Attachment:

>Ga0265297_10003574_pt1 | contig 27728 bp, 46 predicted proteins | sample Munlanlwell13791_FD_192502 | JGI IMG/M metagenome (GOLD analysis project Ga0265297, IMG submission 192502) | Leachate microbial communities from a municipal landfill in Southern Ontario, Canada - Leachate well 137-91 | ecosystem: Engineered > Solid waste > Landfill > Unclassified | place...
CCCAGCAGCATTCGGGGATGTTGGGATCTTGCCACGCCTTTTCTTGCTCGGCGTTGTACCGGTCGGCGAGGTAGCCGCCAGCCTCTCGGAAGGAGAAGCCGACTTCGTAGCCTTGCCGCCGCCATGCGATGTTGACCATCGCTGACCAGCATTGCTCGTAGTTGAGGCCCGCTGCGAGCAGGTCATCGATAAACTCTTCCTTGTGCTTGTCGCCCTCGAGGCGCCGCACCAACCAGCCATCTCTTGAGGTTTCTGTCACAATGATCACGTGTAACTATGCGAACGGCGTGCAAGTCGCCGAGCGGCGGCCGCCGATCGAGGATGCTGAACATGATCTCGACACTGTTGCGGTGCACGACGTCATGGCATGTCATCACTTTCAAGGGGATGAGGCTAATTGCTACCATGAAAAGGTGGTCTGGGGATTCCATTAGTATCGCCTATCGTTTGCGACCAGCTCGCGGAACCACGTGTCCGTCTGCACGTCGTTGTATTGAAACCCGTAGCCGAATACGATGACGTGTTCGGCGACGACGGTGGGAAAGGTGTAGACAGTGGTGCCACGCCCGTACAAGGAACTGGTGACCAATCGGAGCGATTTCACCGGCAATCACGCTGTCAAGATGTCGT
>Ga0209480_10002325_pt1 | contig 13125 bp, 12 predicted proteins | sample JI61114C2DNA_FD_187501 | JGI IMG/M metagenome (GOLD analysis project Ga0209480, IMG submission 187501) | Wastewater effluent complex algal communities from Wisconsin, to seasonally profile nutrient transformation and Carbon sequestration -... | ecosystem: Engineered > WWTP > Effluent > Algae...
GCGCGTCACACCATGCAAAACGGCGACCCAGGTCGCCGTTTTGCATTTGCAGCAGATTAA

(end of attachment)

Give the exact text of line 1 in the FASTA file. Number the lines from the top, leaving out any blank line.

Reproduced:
>Ga0265297_10003574_pt1 | contig 27728 bp, 46 predicted proteins | sample Munlanlwell13791_FD_192502 | JGI IMG/M metagenome (GOLD analysis project Ga0265297, IMG submission 192502) | Leachate microbial communities from a municipal landfill in Southern Ontario, Canada - Leachate well 137-91 | ecosystem: Engineered > Solid waste > Landfill > Unclassified | place...